The Lowdown on BetaShares New Fixed Income ETF (ASX:HCRD)

The Lowdown on BetaShares New Fixed Income ETF (ASX:HCRD)
Elizabeth Moran takes a look at BetaShares’ new Interest Rate Hedged Australian Investment Grade Corporate Bond ETF (HCRD) and suggests some advantages and disadvantages. 

It’s always exciting to see new fixed income products come to market and last week, BetaShares’ announced its new fixed income ETF, HCRD, which hedges a portfolio of fixed rate, senior investment-grade bonds, designed to reduce interest rate risk.

The ETF invests in another BetaShares ETF, its Australian Investment Grade Corporate Bond ETF (ASX: CRED). HCRD reduces interest rate risk by selling bond futures contracts, mitigating the potential negative impact of rising interest rates on the performance of the corporate bond portfolio.

Hedging interest rate risk sounds great, but why hedge an existing fixed rate portfolio, why not just opt for a floating rate portfolio instead? A possible reason is that high demand for floating rate securities, which are a smaller part of the fixed income market, have led to lower yields and that it may make sense to use hedges to achieve high rates of return instead of investing direct.

Also read: Fixed Income ETFs Are Precision Instruments

The other immediate thought I have is that much of the adjustment to interest rates and certainly the most brutal part, has likely already occurred. Will the ETF still hedge if interest rates start coming down? The answer is yes, this quote is taken from page 16 of the PDS:

As a result of the Fund’s interest rate hedging strategy, the Fund can be expected to under-perform an equivalent unhedged investment over a period when government bond yields covering a 5 to 10 year maturity are falling, or remain unchanged (due to the impact of ongoing hedging costs and other factors).

So, like a completely fixed rate portfolio like CRED, if you chose to invest in HCRD, you’ll need to keep an eye on the market and watch for a change in the direction of interest rates.

Let’s look at the details.

Underlying ETF (ASX:CRED)

CRED’s portfolio includes up to 50 bonds, with eligible bonds requiring a minimum $250 million outstanding and a term to maturity of between 5.25 and 10.25 years.

Recent performance has been poor given its 100% fixed rate portfolio. Increasing interest rates have seen fixed rate bond prices fall and over the last year to 31 October 2022, the fund returned negative 13.07% and around negative 4% over three and six months. Sadly, since inception, the fund is barely positive at 0.5%. That is a very different return than what the fund would have achieved at the same time last year and illustrates why it’s important to stay in touch with the market.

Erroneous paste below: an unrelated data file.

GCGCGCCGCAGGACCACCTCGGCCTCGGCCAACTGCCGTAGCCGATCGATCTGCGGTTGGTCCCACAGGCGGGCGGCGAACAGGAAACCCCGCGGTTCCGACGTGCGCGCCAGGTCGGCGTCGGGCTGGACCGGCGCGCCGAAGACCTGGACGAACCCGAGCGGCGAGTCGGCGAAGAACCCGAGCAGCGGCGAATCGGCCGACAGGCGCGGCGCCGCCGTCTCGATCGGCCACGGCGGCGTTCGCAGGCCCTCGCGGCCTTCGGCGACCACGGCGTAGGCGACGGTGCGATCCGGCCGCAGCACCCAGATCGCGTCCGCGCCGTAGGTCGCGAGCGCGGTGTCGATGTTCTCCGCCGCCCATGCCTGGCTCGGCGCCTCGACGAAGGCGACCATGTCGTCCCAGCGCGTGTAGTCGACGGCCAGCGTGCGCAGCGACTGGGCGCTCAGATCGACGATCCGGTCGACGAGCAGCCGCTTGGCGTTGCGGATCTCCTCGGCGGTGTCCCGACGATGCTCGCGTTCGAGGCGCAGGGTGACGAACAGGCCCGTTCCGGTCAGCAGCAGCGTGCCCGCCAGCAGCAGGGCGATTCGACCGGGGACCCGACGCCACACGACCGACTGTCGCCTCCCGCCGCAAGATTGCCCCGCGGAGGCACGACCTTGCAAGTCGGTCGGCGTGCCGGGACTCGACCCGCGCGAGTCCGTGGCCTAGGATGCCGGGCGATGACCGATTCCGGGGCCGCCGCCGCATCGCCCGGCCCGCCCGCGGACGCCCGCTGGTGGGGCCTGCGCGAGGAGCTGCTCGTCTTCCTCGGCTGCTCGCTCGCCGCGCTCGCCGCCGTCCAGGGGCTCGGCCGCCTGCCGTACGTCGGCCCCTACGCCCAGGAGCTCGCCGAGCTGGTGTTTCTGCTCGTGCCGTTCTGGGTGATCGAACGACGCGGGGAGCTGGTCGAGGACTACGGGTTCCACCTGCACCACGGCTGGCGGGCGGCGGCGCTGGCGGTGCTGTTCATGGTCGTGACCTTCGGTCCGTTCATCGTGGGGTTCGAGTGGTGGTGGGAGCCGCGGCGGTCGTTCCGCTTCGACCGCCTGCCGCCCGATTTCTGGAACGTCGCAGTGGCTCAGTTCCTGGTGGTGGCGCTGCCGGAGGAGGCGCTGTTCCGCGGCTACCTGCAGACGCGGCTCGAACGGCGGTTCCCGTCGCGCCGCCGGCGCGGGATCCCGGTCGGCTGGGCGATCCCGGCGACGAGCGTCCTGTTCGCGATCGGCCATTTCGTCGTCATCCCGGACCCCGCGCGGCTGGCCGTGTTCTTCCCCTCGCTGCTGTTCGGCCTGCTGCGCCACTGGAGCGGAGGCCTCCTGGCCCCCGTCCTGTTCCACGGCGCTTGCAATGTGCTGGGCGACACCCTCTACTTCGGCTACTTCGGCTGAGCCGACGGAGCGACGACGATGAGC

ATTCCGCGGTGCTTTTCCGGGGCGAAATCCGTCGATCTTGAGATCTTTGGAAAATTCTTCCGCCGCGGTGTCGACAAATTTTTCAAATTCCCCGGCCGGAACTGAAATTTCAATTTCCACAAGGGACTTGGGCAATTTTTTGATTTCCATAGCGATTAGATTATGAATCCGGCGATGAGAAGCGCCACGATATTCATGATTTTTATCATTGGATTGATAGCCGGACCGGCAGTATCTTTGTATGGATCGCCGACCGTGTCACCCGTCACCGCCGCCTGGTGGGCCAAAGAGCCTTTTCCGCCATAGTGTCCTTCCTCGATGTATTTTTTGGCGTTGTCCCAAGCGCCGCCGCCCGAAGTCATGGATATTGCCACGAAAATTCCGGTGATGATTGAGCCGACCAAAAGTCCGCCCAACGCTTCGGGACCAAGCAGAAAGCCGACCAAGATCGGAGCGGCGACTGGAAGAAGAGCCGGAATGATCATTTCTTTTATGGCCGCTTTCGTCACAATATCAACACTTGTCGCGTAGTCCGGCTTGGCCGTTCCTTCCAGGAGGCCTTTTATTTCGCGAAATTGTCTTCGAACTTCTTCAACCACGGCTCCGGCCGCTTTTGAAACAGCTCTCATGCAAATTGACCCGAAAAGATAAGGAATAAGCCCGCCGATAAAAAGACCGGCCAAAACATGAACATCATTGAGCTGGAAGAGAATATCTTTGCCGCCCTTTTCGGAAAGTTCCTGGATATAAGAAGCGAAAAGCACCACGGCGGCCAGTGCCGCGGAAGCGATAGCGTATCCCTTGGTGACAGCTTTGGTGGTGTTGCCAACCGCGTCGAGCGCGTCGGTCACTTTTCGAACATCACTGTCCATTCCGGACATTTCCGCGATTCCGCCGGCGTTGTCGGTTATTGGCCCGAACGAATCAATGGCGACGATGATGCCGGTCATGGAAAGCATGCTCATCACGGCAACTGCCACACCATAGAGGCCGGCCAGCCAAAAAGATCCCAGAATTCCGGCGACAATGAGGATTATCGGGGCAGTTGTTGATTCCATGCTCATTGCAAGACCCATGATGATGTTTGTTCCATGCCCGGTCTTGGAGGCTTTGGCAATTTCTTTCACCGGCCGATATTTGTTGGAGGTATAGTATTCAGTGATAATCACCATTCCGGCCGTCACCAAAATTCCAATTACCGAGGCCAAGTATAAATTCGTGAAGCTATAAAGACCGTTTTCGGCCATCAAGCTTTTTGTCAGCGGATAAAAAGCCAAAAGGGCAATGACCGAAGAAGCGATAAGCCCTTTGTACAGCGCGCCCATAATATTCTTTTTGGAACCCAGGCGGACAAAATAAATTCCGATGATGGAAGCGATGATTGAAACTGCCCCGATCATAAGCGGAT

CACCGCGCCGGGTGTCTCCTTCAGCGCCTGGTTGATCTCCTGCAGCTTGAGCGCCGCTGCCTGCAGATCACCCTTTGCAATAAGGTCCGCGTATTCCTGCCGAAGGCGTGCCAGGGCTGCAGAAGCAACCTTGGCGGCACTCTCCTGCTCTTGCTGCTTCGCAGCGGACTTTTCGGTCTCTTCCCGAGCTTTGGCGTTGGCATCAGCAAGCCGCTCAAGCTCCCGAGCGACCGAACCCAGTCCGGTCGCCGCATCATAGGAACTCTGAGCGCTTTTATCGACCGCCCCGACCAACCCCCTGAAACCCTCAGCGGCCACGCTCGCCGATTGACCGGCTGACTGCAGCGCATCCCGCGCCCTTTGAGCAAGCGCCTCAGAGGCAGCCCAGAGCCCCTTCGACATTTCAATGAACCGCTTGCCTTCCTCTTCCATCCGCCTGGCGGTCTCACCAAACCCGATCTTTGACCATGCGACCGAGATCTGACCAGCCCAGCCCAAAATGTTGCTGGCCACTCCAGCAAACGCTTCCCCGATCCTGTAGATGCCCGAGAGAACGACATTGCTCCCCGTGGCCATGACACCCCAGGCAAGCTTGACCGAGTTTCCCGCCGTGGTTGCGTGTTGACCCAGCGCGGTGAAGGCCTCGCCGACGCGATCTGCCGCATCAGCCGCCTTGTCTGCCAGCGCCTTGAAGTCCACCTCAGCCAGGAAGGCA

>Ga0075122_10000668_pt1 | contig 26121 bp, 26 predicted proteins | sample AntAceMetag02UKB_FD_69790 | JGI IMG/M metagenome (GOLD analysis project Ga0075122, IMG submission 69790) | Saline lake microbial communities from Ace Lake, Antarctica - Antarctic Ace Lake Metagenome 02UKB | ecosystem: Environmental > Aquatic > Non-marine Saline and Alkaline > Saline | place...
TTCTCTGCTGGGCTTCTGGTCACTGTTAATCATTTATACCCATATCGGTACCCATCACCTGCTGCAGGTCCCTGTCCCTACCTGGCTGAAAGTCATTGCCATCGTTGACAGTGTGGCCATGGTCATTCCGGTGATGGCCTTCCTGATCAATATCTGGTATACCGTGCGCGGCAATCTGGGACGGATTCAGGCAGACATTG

Betashares HCRD

Positively, the metrics of the fund are now much improved with a yield to maturity of 6.17% as at 21 November 2022. Modified duration, that is the impact of interest rate rises or falls is high at 6.11 years. The fund is solidly investment grade. The new HCRD which will invest in CRED aims to reduce duration and interest rate risk.

Betashares HCRD

HCRD details

Even though HCRD was only launched last week, BetaShares has released past index  performance in its HCRD factsheet. It shows a negative 3.70% return over the last 12 months and negative 0.50% and 1.58% over three and six months respectively – a much-improved performance over CRED, albeit still negative returns.

Betashares HCRD

Betashares HCRD investors can expect a running yield of 3.59% and yield to maturity of 5.86%, slightly lower than if you were to invest in CRED now. The difference would largely be the cost of the futures contracts to reduce the impact of further interest rate rises.

Advantages of Betashares HCRD

  • The ETF reduces the interest rate risk of investing in a portfolio of fixed rate bonds
  • Modified duration, a measure of the portfolio’s sensitivity to interest rates, is -0.31 years as at 14 November 2022
  • Monthly income
  • Bonds used in the fund are based on expected returns rather than the debt outstanding, trying to negate the typical index fund allocation to the most indebted issuers in the fixed income universe
  • Investment grade portfolio
  • Low transaction costs estimated at 0.01% of the fund’s net asset value
  • You can invest on the ASX
  • No minimum investment

Disadvantages of Betashares HCRD

  • New to market
  • The fund still hedges when interest rates are falling, so will not take advantage of rising fixed rate bond prices. The fund would likely underperform an equivalent unhedged investment when interest rates are falling
  • Hedging the portfolio is an additional cost
  • An ETF that invests in another ETF.

For more information on Betahres HCRD see the BetaShares website.

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Elizabeth Moran
Editorial Director
Elizabeth is a nationally-recognised independent expert on fixed income. She has more than 25 years experience in banking and financial institutions in Australia and the UK and has been published in every major Australian newspaper and investment website. Prior to becoming an independent commentator in 2019 she spent more than 10 years as the head of education and research at fixed income broker FIIG Securities. Prior to joining FIIG, Elizabeth worked as an Editor/Analyst for Rapid Ratings a quantitative credit rating agency. She also spent five years in London, three working as a credit rating analyst for NatWest Markets.